Hiding the Word:
Welcome to the weekend, my verse memorizing friends! The other day I came across a devotional on Philippians 2:13, so I’m choosing that for my verse this week. It’s going on index cards on my stove and bathroom mirror and it’s already copied into my journal. The very act of writing it down three times helps me hide these words in my heart.
“for it is God who works in you to will and to act in order to fulfill his good purpose.”
In his Worship the King devotional,. Chris Tiegreen wrote:
The comforting part of this promise is that when we have deep internal desires to do something entirely consistent with the stated purpose and plan of God, those desires are probably God-given. And when we are driven to act on those desires with a strategy and a worthwhile agenda, we are likely driven by God Himself . . . That means, of course, that He will see it through. The sovereign God, who sees the future, doesn’t abandon projects midway through. If He started His work in you, He’s committed to it.
Two Book Reviews for You!
Instead of a Weekend Rerun, this week I’m posting something different!
If you’ve seen Patsy on stage at a Women of Faith conference, you couldn’t forget her. She’s a bouncy spitfire who is essentially joy in human form. And yet, she’s traveled a difficult personal journey, including years trapped in her home as an agoraphobic who was addicted to nicotine and sedatives. Many days, she didn’t make it out of her bed and into clothes.
So, I was excited to read her perspective on how God forms beauty out of brokenness in her book Stained Glass Hearts. That’s what He did for her. When God takes broken shards of glass, He can piece them together to reflect His grace, just as artists work to create stained glass art.
There were parts of this book that were so honest, vulnerable, and wise. She writes: “At times, trusting God in the minutia of life is as difficult as trusting him for a walking-on-water miracle.” She got that right!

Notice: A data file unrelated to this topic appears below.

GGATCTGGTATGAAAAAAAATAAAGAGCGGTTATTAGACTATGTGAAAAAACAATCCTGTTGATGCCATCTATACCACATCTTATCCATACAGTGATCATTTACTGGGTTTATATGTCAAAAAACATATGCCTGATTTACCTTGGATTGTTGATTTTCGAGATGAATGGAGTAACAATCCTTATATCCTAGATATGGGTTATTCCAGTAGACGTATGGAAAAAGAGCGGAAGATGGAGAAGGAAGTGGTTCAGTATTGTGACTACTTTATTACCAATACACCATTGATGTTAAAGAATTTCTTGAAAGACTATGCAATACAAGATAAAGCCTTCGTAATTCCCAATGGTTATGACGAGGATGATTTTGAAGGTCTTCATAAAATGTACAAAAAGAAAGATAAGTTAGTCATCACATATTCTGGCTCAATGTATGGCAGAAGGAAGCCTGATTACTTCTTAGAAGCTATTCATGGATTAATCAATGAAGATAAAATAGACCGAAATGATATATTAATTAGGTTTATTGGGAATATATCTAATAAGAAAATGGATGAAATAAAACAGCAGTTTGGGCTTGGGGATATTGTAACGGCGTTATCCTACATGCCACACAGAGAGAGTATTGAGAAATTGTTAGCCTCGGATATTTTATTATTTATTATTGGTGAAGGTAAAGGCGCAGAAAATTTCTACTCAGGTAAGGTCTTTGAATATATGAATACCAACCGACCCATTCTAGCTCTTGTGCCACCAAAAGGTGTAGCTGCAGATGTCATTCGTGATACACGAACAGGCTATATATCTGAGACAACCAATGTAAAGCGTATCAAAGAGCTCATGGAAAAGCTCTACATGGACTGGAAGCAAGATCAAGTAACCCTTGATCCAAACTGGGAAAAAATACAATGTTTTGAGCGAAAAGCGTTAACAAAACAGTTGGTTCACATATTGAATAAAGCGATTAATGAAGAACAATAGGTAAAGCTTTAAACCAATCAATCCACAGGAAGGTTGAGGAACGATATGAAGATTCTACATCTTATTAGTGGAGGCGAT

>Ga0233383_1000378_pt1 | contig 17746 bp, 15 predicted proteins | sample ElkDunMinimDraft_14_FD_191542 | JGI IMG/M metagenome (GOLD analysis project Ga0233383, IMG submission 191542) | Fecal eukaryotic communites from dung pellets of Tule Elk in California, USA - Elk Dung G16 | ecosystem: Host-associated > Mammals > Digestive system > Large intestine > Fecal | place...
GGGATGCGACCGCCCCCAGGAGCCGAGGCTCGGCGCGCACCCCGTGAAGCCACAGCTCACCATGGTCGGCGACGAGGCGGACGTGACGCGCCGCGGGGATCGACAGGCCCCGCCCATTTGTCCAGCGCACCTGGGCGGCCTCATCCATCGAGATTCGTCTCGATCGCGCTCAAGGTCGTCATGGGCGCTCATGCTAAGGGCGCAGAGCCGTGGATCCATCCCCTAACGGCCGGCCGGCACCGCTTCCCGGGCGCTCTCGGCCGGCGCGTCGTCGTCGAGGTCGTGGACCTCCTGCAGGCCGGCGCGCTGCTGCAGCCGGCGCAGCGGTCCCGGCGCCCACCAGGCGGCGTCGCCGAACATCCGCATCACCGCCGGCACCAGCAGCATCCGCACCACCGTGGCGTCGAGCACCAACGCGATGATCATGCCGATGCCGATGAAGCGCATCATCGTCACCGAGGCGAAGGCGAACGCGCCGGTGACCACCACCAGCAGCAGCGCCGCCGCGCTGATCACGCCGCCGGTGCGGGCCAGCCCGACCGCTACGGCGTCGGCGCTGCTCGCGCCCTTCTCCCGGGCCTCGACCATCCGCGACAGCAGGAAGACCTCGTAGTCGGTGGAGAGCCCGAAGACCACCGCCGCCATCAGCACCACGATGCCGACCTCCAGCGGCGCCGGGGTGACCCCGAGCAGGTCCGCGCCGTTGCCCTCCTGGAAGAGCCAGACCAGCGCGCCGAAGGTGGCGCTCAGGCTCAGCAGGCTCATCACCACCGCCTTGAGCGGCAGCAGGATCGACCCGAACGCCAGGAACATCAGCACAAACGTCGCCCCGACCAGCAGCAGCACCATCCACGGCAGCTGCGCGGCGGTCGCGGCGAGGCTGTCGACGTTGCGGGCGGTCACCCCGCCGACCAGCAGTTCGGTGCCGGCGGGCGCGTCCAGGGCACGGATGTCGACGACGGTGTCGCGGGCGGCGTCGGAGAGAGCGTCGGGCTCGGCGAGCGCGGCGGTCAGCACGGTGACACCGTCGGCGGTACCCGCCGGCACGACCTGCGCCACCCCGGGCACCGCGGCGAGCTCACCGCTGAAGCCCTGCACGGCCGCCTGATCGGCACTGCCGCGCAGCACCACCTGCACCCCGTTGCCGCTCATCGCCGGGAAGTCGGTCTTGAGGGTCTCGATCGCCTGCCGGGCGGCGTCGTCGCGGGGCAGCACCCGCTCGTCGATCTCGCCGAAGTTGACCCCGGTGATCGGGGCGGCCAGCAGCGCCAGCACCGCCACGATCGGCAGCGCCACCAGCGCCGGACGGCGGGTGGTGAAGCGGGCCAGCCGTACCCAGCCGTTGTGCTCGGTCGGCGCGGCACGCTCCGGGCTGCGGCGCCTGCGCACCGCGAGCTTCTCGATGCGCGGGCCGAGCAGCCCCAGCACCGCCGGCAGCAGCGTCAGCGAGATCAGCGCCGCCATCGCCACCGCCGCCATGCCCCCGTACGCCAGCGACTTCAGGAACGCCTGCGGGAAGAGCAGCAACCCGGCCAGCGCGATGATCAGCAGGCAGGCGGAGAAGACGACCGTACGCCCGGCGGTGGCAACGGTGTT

I’m a lover of the arts and I do believe that art, poetry, books, museums, and songs feed parts of our spirit and allow us to connect with the heart of our Creator. So, I enjoyed her concluding each chapter with suggestions of art to view or books to read and more.
Still, by the end of the book, I couldn’t say that I saw the underlining theme or overarching lesson. She had whole chapters devoted to why books are important or music and, while I agree, I didn’t see their place in the big picture of brokenness. The spiritual lessons were valuable, but mostly stayed in the comfortable realm of the superficial. That made this a sweet book and an enjoyable read, but not a life-changing one.I received this book free from the publisher through the BookSneeze®.com book review bloggers program. I was not required to write a positive review. The opinions I have expressed are my own. The Hour That Matters Most: The Surprising Power of the Family Meal
by Les & Leslie Parrot with Stephanie Allen and Tina Kuna This year, for the first time ever, ballet runs through our family dinner time. Not once a week, but twice a week. What’s a mom to do? Frantically rush through a fast food line and order up burgers and fries for the fam? Les and Leslie Parrott with their coauthors offer a solution in this book. They advocate strongly for the power of the family dinner hour and give practical tips on how to make that happen even for busy moms, working moms, families with multiple kids in various activities and families with teens. The good news is there’s no guilt trip in this book for those whose dinners are served up out of the microwave and on TV trays in the living room. The authors write from the perspective of people who’ve been there and done that and have found the answer in the fix-and-freeze method. They prepare 12 meals in advance once a month with a bunch of friends, which they can then pull out and reheat for the crazy busy nights that occur several times a week. This book gives you a back-to-basics approach to eating dinner around the dinner table. This is great for those who need a walk through kitchen utensils and conversation starters with your kids, but for those already making this family time happen, you’ll be encouraged more than educated. There are also some recipes that I know I’d like to try out in the kitchen and any family could enjoy–even the long-term devotees of eating together as a family. While they cover things such as why eating together matters, how to navigate the kitchen, table manners and other practical topics, the book really is less about dinner time and more about parenting. The authors include chapters on how to talk to one another, how to laugh together, how to empathize with your kids, and how to avoid conflict at the table, etc. So it’s still a helpful read even if you don’t struggle with getting everyone around the table at the same time for the evening meal. I received this book free from the publisher, Tyndale House . I was not required to write a positive review. The opinions I have expressed are my own. Heather King is a wife, mom, Bible Study teacher, writer for www.myfrienddebbie.com and worship leader. Most importantly, she is a Christ follower with a desire to help others apply the Bible to everyday life with all its mess, noise, and busyness. To read more devotionals by Heather King, click here. Copyright © 2011 Heather King